Looks like the binaries weren't built against tinfo correctly.

Should they be? Does that make a hard dependence on that? Is that what we
want for the published binaries & we just tell users it's a hard dependency
they have to install?

(Perhaps it's a trivial "yes" to all this - I just have no clue here)

There's nothing in the script used for building releases
(utils/release/test-release.sh) that check for this, so I assume
libtinfo just wasn't installed on the machine on which the release was
built.

We should probably make the script check for it if it's a dependency
we want to enforce.

If the OS they’re targeting uses libtinfo, yes. If it just uses libncurses, it should link against that.

There are lots of distros and OSes which don’t need or want it? There are also users that don’t want it?

I think for packages being installed onto OSes which by default have these, the packages should by default use them. We’re talking about ncurses and tinfo, and so I think it’s a pretty mundane install requirement for debian or ubuntu systems. Similarly for fedora or redhat.

Hi Hans,

I used the official Ubuntu binary:
http://llvm.org/releases/3.6.0/clang+llvm-3.6.0-x86_64-linux-gnu-ubuntu-14.04.tar.xz

Seems to me that it should be an optional dependency. If the target system has tinfo or ncurses, it should use it, otherwise fallback to no color.

Hi Hans,

I used the official Ubuntu binary:
http://llvm.org/releases/3.6.0/clang+llvm-3.6.0-x86_64-linux-gnu-ubuntu-14.04.tar.xz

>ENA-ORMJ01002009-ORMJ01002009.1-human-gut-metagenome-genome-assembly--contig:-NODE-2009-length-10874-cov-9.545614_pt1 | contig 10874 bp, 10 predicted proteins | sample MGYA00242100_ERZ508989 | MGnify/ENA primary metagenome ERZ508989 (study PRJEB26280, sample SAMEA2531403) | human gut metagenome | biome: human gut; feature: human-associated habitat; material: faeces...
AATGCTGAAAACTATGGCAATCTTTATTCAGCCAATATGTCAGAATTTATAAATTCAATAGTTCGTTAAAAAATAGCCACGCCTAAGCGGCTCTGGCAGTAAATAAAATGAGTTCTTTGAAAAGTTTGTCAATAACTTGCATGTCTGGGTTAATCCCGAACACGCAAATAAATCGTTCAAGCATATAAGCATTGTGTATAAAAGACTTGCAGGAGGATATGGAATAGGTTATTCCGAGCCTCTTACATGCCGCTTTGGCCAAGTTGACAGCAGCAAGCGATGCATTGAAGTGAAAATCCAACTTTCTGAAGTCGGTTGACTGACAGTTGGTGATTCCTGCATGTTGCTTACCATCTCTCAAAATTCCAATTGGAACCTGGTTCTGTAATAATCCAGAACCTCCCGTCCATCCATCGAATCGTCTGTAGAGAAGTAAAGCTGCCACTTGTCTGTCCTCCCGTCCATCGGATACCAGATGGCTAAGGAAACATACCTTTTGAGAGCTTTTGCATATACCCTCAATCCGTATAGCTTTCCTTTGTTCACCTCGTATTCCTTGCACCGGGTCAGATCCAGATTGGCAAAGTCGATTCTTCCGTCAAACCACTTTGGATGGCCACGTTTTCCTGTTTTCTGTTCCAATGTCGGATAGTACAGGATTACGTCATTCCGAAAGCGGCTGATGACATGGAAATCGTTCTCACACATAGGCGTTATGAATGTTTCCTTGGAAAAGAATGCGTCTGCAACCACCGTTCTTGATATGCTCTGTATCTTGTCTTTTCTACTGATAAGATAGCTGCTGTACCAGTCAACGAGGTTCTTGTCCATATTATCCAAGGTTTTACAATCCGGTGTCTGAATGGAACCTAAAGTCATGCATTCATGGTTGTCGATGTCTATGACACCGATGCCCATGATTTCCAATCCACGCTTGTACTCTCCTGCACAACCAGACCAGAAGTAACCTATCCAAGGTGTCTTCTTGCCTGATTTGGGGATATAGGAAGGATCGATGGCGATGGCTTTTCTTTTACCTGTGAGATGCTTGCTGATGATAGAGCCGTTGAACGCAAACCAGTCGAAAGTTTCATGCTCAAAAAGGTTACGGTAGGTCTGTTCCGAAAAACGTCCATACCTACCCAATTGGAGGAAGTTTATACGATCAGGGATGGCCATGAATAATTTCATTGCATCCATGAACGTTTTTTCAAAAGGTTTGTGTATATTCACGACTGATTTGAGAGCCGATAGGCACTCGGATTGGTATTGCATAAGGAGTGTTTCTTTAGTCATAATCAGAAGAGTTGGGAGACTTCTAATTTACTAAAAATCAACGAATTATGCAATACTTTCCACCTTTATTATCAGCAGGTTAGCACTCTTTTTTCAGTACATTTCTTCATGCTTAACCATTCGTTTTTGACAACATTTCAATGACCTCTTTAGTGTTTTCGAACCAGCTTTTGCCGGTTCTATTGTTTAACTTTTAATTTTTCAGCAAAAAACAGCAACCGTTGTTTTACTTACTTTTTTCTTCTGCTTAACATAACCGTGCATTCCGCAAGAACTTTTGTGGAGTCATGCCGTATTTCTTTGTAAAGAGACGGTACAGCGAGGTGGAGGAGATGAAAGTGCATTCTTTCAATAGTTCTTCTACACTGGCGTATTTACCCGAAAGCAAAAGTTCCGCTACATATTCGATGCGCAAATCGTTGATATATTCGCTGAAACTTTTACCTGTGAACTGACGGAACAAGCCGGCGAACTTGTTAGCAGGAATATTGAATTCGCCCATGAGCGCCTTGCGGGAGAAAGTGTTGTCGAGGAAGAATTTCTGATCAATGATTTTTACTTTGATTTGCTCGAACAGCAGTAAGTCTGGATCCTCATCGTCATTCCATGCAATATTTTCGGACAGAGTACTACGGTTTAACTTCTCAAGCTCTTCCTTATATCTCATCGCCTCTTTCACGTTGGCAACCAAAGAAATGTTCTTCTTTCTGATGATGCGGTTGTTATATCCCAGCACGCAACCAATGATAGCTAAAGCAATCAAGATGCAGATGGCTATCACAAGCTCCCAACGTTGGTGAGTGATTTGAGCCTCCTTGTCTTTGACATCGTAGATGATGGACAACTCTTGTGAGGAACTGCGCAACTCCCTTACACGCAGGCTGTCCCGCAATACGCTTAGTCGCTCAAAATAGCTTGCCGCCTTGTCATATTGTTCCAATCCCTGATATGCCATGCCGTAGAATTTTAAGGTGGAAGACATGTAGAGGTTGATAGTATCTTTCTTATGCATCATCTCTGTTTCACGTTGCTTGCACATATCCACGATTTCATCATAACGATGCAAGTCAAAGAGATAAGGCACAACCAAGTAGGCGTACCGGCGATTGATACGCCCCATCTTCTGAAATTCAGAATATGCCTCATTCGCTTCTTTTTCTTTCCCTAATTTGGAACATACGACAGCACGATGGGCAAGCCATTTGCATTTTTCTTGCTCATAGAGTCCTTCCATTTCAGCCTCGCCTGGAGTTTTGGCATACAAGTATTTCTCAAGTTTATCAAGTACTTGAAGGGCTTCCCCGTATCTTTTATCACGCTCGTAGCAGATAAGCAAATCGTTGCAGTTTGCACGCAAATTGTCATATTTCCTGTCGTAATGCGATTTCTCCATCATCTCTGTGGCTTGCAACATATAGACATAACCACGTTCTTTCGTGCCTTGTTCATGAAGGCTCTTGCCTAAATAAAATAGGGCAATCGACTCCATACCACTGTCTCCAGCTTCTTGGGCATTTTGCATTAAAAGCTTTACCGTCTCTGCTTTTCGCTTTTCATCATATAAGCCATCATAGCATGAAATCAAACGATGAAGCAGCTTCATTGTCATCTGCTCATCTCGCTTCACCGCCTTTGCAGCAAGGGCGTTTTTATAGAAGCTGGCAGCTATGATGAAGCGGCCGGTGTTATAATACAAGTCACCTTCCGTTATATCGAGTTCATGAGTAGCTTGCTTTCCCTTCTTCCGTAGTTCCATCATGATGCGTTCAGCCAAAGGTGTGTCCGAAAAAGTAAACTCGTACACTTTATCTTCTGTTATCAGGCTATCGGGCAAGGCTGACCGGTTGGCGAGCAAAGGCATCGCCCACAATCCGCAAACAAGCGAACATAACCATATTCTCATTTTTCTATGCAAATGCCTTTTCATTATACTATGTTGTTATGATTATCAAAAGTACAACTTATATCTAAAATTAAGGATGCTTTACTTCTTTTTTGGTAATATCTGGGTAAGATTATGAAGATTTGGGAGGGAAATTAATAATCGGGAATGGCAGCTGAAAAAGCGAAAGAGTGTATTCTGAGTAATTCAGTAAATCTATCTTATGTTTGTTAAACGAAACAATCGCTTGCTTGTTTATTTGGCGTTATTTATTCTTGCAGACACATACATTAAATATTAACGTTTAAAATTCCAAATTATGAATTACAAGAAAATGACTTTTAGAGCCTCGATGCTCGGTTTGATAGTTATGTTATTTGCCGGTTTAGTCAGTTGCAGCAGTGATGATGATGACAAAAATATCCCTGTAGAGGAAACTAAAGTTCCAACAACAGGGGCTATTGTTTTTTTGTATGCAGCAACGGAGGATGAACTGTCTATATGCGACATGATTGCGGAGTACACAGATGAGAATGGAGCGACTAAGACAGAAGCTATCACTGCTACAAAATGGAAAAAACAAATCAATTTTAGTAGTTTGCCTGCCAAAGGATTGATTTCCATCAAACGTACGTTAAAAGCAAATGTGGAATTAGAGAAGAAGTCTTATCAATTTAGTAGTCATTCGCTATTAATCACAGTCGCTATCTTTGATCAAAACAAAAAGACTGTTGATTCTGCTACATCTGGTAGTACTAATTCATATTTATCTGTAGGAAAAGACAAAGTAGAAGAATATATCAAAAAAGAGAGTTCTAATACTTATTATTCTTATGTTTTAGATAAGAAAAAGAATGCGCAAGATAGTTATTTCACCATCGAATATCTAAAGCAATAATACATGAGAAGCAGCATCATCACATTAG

Seems to me that it should be an optional dependency. If the target system has tinfo or ncurses, it should use it, otherwise fallback to no color.

There is no reasonable way to implement that IMO. It would require using dlopen to test for the library, open up a world of security and performance concerns, etc.

There is no reasonable way to implement that IMO. It would require using
dlopen to test for the library, open up a world of security and performance
concerns, etc.

I understand. I also understand servers may not wish to have

ncurses/tinfo, and it may be an onerous hard dependency.

In any case, color diagnostics are advertised as default-on in the
documentation. It seems reasonable to expect that the release binaries
should reflect that.

Is this worth filing a bug?

In the meantime, I will bask in glorious color courtesy of trunk.

There is no reasonable way to implement that IMO. It would require using
dlopen to test for the library, open up a world of security and performance
concerns, etc.

I understand. I also understand servers may not wish to have ncurses/tinfo,
and it may be an onerous hard dependency.

In any case, color diagnostics are advertised as default-on in the
documentation. It seems reasonable to expect that the release binaries
should reflect that.

We could mandate that the release is built on machines with ncurses or
tinfo installed, to make sure this default works out-of-the box.

Is this worth filing a bug?

Yes, please.

In the meantime, I will bask in glorious color courtesy of trunk.

You could also build 3.6 from source, if you want the release version
specifically.

- Hans